Shorter radiation as effective for breast cancer
Reported February 11, 2010
Less may be more when it comes to radiation treatment for breast cancer.
New Canadian research shows that an intense three-week course of radiation that’s already in use in many cancer centres across Canada is just as effective and safe over the long term as the previously-standard five weeks of treatment.
Lead researcher Dr. Tim Whelan, a professor of oncology at McMaster University in Hamilton, says shorter radiation treatment times offer a number of benefits, not only in terms of savings to the health care system, but to women themselves.
Women diagnosed with breast cancer usually have to undergo surgery, often followed by chemotherapy or anti-hormonal therapy and then radiation. Whelan says the shorter radiation treatment time should make the difficult treatments a little bit more palatable to women.
“Treatments are so long for some women that they try to avoid radiation. They may even consider a mastectomy to avoid radiation after breast-conserving surgery,” he told CTV’s Canada AM Thursday.
“So to be able to reduce radiation therapies makes treatment much more attractive to women.”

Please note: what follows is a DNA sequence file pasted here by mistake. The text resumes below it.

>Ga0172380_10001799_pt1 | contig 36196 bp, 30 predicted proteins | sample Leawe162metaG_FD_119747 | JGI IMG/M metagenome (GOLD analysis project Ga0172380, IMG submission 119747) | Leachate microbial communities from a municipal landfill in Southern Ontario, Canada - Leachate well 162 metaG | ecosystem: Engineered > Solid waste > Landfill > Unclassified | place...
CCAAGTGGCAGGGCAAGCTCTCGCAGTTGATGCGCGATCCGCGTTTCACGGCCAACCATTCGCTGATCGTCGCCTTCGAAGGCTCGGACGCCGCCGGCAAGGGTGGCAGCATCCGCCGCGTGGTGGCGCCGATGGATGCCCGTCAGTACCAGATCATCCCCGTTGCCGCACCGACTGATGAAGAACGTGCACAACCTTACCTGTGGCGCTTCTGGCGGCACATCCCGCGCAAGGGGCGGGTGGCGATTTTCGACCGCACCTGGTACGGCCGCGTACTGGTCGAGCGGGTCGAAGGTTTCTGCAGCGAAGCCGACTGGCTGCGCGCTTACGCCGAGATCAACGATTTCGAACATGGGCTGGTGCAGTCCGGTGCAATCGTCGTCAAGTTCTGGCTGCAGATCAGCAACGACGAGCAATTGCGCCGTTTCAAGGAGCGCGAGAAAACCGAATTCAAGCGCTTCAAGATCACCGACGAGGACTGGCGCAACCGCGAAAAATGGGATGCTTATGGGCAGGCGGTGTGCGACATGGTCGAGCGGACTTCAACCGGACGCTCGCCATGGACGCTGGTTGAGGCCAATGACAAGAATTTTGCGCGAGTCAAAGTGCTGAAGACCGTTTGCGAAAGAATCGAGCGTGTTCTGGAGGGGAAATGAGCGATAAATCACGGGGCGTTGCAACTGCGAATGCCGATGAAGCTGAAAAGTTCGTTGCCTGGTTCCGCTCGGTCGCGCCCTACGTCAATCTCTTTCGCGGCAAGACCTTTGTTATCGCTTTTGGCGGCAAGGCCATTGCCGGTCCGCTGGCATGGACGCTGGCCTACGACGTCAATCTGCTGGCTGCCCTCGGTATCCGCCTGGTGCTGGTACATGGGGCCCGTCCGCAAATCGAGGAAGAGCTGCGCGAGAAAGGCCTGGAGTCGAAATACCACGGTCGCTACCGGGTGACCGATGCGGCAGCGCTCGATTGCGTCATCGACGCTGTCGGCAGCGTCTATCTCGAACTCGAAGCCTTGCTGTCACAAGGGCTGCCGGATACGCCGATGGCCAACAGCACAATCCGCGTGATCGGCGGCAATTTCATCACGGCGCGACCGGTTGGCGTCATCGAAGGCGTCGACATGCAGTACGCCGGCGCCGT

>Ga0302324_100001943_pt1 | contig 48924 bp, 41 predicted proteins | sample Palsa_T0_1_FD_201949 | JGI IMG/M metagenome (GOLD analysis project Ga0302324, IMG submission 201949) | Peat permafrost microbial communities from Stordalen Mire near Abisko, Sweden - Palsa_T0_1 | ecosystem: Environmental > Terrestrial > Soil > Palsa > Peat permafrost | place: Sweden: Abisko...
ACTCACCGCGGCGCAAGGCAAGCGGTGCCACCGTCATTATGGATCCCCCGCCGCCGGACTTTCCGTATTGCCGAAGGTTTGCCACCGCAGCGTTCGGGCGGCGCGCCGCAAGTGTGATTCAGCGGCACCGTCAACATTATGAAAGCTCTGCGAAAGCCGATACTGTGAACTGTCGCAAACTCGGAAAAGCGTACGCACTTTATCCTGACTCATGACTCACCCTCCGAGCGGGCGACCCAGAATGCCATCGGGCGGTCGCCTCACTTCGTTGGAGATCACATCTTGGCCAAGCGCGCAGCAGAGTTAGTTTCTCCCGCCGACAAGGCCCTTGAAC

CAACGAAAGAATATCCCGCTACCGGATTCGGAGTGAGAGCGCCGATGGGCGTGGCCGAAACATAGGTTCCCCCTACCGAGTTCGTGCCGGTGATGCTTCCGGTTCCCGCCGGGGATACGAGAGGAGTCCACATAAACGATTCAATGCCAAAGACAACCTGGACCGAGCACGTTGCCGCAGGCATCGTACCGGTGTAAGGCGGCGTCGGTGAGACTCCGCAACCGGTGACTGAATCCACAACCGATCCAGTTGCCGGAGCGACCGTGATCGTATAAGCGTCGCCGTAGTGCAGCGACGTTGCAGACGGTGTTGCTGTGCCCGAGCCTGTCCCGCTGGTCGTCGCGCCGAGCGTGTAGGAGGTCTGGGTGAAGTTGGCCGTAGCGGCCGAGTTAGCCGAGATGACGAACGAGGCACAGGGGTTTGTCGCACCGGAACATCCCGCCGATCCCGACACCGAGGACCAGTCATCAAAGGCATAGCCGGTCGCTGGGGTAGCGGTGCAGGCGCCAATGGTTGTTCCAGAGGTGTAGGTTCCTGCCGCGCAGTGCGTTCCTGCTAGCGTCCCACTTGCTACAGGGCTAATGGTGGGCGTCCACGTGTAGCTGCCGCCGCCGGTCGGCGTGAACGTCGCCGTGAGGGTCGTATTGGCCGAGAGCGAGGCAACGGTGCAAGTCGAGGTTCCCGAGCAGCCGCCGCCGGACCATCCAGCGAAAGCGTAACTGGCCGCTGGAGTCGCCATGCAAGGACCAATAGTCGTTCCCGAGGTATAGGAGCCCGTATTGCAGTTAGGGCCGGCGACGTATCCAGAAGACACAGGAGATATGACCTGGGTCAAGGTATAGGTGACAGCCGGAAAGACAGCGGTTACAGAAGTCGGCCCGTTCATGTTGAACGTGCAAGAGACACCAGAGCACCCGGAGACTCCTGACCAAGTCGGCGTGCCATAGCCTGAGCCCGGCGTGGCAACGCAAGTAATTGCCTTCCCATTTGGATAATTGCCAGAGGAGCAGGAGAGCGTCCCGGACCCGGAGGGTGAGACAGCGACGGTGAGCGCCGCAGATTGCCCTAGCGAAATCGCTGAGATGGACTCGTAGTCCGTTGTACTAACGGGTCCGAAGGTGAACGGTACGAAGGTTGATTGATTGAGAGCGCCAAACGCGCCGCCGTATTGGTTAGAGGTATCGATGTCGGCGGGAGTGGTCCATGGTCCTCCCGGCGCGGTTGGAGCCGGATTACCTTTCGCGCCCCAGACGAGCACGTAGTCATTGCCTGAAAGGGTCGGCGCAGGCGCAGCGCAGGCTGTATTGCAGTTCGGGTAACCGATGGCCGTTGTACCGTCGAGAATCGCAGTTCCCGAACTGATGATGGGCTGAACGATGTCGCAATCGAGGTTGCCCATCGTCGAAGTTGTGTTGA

Whelan’s research, published in the New England Journal of Medicine, involved 1,234 women with invasive, node-negative breast cancer who had a lumpectomy. The surgery involves removing the cancerous tumour as well as a small amount of normal tissue around it.
After surgery, some of the women had standard radiation treatment over a 35-day period, while the rest had the accelerated treatment over 22 days.
The shorter schedule involved a gradually more intense dose of radiation than the standard therapy, Whalen explained.
“With the shorter treatment, it’s a little more intensive each day, but the overall dose is a little bit less. So in fact, women are actually receiving less radiation, which could also have additional benefits for women, long-term,” he explained.
The women’s health was monitored over 10 years. The researchers found that the risk for local recurrence of the cancer over that time was about the same in both groups: 6.7 per cent among the women given the standard treatment, and 6.2 per cent among those given the briefer treatment.
The probability of survival at the 10-year mark was also similar: 84.4 per cent for the standard group and 84.6 per cent for the accelerated group.
Cosmetic outcomes were termed “good” or “excellent” in about 71 per cent of the women in the standard-treatment group and 70 per cent of the accelerated-treatment group.
“Our long-term results provide support for the use of accelerated, hypofractionated, whole-breast irradiation in selected women with node-negative breast cancer after breast-conserving surgery,” Whelan and his research conclude in their study.
“For women with breast cancer who are similar to the patients in this trial, an abbreviated course of radiation therapy should be more convenient and less costly than standard treatment.”
Whelan said further research is now looking at even shorter, more intensive therapy, involving twice-a-day radiation doses given over five days.
Source : CTV News